Wind energy is one of the cheapest forms of renewable power in the world and is increasingly competitive with fossil fuel generation. Proposals to increase the cost of wind energy will cause difficulties for the Climate Action Plan and electricity consumers warns David Connolly, CEO of the Irish Wind Energy Association.
This year we have seen the Corporate Power Purchase Agreement (PPA) market take off in Ireland. In April, and again in July, Amazon announced deals with Invis Energy to buy the power produced by wind farms in Donegal and Cork.
These are the first wind farms which will be built using a Corporate PPA as the primary route to market, an increasingly common feature of the European energy market.
Minister Richard Bruton TD is rightly ambitious to develop this sector and the Climate Action Plan commits to providing 15 per cent of electricity demand in 2030 through renewable energy projects contracted under Corporate PPAs. With onshore wind expected to remain the cheapest form of renewable energy, and the most attractive for corporate investors, this means we need approximately 2,500 MW of Corporate PPA projects to meet the electricity demand EirGrid expects in 2030.
The two Amazon deals will provide around 114 MW but that still leaves us a long way off, and this brings us to a central contradiction. It is Government policy to encourage private investment to stimulate the development of renewable energy, but simultaneously Government policy is making this more difficult by driving up the prices our industry can offer investors.
The wind industry is seeing an array of planned and potential policy changes that will increase the electricity prices we can offer at auction and on the Corporate PPA market. One of these increases, a requirement that wind farms supported by the Renewable Electricity Support Scheme (RESS) set aside €2/MWh to support communities living near wind farms, is a welcome one.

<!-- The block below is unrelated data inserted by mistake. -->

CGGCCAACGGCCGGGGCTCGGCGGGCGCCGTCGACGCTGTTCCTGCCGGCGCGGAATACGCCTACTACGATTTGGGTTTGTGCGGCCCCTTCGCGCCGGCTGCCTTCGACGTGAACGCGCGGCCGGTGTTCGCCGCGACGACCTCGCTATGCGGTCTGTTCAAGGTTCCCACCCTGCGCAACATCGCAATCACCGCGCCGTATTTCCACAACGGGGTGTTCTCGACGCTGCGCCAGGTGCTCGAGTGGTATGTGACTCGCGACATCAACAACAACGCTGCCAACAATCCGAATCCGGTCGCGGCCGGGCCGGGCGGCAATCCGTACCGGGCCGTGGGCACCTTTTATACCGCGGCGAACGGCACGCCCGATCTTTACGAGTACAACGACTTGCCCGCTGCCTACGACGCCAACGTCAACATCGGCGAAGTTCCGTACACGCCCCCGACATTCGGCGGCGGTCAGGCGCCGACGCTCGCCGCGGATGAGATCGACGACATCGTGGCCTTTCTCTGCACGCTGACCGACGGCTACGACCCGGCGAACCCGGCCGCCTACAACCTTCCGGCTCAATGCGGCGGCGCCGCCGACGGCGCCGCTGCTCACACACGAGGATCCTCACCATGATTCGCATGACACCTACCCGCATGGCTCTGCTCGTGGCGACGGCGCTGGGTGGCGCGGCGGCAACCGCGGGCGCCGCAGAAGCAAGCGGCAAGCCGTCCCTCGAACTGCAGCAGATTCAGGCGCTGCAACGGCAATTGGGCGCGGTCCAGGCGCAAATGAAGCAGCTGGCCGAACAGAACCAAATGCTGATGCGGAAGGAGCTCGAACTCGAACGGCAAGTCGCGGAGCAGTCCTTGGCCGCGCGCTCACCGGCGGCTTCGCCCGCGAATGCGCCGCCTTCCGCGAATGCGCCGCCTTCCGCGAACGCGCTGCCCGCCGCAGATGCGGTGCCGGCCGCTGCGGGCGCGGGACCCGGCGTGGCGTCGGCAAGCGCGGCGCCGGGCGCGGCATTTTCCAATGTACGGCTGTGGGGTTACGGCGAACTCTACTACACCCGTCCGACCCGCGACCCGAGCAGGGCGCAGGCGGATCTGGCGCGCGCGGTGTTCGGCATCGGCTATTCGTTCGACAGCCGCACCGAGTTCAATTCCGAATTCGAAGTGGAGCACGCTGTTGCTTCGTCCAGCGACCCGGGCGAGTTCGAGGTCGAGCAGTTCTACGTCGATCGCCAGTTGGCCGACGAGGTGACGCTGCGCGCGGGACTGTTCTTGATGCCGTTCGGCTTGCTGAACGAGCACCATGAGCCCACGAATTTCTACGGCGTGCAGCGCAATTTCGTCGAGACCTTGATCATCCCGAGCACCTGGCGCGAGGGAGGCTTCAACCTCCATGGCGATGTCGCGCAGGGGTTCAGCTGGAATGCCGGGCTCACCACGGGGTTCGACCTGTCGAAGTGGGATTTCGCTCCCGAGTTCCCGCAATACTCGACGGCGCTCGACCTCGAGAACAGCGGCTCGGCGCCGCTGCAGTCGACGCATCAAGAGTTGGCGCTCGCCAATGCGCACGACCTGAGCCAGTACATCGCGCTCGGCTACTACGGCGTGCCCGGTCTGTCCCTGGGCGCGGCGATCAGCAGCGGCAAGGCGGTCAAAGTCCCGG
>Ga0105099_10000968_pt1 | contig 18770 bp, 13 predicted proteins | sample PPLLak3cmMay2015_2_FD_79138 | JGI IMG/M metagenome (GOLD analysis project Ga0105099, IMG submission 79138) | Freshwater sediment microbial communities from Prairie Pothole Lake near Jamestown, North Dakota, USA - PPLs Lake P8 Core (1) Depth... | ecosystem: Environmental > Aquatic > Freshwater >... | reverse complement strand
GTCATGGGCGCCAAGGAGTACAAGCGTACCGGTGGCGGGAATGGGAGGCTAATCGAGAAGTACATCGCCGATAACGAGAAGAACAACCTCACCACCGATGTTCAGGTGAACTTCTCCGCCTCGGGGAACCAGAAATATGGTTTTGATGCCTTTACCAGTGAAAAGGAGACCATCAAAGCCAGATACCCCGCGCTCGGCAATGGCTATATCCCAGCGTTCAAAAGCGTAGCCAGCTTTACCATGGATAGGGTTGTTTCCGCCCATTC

We are conscious of our responsibility – even opportunity – to assist communities to benefit from the energy transition led by Ireland’s wind farms. However, other potential increases, driven by new Wind Energy Development Guidelines and rising commercial rates, pose a serious threat to our ambition to provide not just the cleanest energy, but the cheapest.
Later this year the Government will publish draft wind energy development guidelines to update the existing 2006 guidelines. They will make several changes that seek to strike a balance between the need to develop wind energy and the concerns some have regarding the development of larger wind farms.
The existing noise limits for wind farms are already among the strictest in Europe but in 2017 the Government set out potential, stricter, new limits which we have been testing in recent months. The results have been very worrying.
Detailed acoustic sampling on 10 wind farm sites indicates we would see electricity production on those sites curtailed by between 10-12 per cent under the proposed limits. This poses a threat on two levels, driving electricity prices up by forcing wind farm operators to unprecedented levels of curtailment or forcing developers, facing curtailment rates of this scale, to abandon projects or significantly reduce their size.
More fossil fuels
Either choice means less renewable energy and a greater – and longer – dependence on importing expensive fossil fuels to power our electricity system.
Simultaneously, existing wind farms are also being hit by staggering increases in their commercial rates liability through the rates revaluation programme run by the Valuation Office.